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Special Announcements


Wayne Robbins retired from Columbia Gas (formerly Bay State) after 29 years. He will still be around to help if anyone  needs questions. His phone number is 508-509-5010.


At their regularly scheduled meeting today, the Board addressed some of the issues raised in the recent Inspector Continuing Education class (Session 23)

1. Accessibility of gas shut off valves relating to fireplace inserts and stoves:

The Board considers a manual shutoff valve installed behind a free standing gas stove to be accessible and is therefore allowed. It still must be installed within six feet of the appliance and may utilize an Product Accepted gas flexible connector no longer than three feet long.

The Board also considers a manual shutoff valve installed in a gas fireplace insert to be accessible as long as it is located in the section of the fireplace insert which is not subject to thermal damage during the regular operation of the unit. The shutoff would have to be located in a compartment outside the actual burning area of the fireplace and would also have to include an access door. If the fireplace does not have an access door, the installing contractor would have to install a gas shutoff valve which would be considered accessible by the inspector within six feet of the appliance.

I would like to suggest that if you get a permit filed for a gas fireplace insert, you may want to contact the licensee and let him/her know what the requirement is if the unit does not have an access door. This may help to alleviate issues at the time of inspection.

2. Multiple shower heads utilizing one shower drain:

When sizing the drain, a shower containing a single 2.5gpm shower head will carry a fixture unit value of 2. For every additional shower head installed that may be in use at the same time, carry one fixture unit for each additional 2.5gpm head.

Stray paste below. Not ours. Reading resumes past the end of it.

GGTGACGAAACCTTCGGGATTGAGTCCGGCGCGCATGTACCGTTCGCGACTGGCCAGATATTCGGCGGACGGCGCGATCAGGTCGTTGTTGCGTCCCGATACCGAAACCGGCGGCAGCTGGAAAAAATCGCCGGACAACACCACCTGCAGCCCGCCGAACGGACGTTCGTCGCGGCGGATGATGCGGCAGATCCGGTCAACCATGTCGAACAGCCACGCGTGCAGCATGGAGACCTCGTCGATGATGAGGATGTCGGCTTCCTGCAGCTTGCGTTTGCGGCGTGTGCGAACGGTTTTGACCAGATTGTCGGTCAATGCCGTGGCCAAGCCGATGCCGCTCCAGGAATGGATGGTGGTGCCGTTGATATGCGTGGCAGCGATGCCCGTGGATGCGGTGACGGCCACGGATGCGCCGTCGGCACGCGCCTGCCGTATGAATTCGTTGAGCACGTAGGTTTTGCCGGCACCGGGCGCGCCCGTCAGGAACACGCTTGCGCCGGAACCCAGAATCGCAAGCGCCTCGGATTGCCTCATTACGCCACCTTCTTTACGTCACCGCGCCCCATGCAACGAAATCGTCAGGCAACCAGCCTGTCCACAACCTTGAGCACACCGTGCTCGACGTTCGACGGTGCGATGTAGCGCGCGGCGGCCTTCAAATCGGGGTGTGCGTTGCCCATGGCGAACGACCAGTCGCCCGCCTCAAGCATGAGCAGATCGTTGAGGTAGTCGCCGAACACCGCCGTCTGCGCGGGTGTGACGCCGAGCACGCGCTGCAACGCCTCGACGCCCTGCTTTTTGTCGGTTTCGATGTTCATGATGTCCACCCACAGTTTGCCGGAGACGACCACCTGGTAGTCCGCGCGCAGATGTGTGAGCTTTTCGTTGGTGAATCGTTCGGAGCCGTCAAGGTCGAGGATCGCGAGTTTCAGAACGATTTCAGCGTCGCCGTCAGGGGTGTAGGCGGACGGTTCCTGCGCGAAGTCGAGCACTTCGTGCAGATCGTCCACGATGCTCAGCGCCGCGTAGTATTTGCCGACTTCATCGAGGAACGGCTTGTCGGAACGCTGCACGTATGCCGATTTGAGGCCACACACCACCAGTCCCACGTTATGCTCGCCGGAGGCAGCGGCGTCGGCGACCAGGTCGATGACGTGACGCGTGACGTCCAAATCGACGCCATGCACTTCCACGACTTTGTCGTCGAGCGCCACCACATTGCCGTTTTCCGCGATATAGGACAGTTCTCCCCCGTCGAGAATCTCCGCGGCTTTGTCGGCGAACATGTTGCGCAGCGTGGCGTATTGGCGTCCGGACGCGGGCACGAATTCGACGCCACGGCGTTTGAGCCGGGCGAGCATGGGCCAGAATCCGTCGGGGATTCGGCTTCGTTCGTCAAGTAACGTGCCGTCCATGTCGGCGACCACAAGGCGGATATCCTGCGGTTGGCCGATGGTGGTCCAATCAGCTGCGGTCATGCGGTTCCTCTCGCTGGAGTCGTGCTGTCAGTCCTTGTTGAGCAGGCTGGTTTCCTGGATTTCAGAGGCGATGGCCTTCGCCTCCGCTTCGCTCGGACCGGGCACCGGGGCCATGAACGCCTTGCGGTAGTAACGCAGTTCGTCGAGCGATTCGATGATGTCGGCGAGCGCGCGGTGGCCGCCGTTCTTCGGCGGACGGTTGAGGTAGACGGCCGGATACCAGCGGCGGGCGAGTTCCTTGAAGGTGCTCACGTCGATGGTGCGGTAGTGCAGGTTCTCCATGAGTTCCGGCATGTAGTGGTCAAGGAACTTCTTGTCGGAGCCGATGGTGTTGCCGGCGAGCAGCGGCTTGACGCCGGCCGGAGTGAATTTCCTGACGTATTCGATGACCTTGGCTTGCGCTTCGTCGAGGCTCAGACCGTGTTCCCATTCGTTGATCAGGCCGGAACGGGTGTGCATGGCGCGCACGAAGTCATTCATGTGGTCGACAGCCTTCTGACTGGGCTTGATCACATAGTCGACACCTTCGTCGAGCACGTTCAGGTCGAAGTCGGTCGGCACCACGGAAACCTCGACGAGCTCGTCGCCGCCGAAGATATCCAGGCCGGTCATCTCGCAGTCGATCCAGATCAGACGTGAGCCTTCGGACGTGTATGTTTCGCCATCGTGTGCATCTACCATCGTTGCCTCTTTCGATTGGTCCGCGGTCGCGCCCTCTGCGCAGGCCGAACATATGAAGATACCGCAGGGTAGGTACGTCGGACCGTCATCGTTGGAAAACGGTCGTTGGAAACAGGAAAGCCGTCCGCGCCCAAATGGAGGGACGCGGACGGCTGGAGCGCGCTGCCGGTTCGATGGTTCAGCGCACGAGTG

Example: Shower valve with a 2.5gpm head =     2 FUV

4 additional 2.5gpm body sprays   =     4 FUV

Total          =     6 FUV  -  2” drain allowed

If you have any questions, please do not hesitate to contact me.

Thanks,

Wayne E. Thomas

Executive Director

Board of State Examiners of Plumbers and Gas Fitters

1000 Washington Street - Suite 710

Boston, Ma. 02118-6100

1-617-727-6388


On January 4, 2014, the "Reduction of Lead in Drinking Water Act" becomes effective nationwide.  This amendment to the 1974 Safe Drinking Water Act reduces the allowable lead content of drinking water pipes, pipe fittings and other plumbing fixtures.  Specifically, as of January 4, 2014, it shall be illegal to install pipes, pipe fittings, and other plumbing fixtures that are not "lead free."  "Lead free" is defined as restricting the permissible levels of lead in the wetted surfaces of pipes, pipe fittings, other plumbing fittings and fixtures to a weighted average of not more than 0.25%.  This new requirement does not apply to pipes, pipe fittings, plumbing fittings or fixtures that are used exclusively for non-potable services such as manufacturing, industrial processing, irrigation, outdoor watering, or any other uses where water is not anticipated to be used for human consumption.  The law also excludes toilets, bidets, urinals, fill valves, flushometer valves, tub fillers, shower valves, service saddles, or water distribution main gate valves that are 2 inches in diameter or larger.

Pursuant to 248 CMR 3.04, only products and materials that have been listed by the Board as Product-accepted shall be used for plumbing and gas fitting work performed in the Commonwealth.  Accordingly, 
effective January 4, 2014, only Board accepted  products that are "lead free" may be utilized with regards to any plumbing providing water for human consumption (unless meeting the exception outlined above).  Installers and inspectors may check their products to determine if they meet these requirements by looking to see if the products are certified to the following standards: 

A.        NSF/ANSI 61-G;

B.        NSF/ANSI 61, section 9-G; OR

C.        Both NSF/ANSI 61 AND NSF/ANSI 372. 

As existing products may still be utilized for non-potable purposes, the Board is not withdrawing product acceptance from any products at this time.  However, the burden of following these requirements shall be on installers.  Plumbing inspectors (who will be covering these requirements in continuing education) shall have the right to question installers, who must be able to prove that no non-compliant products are installed on or after January 4, 2014.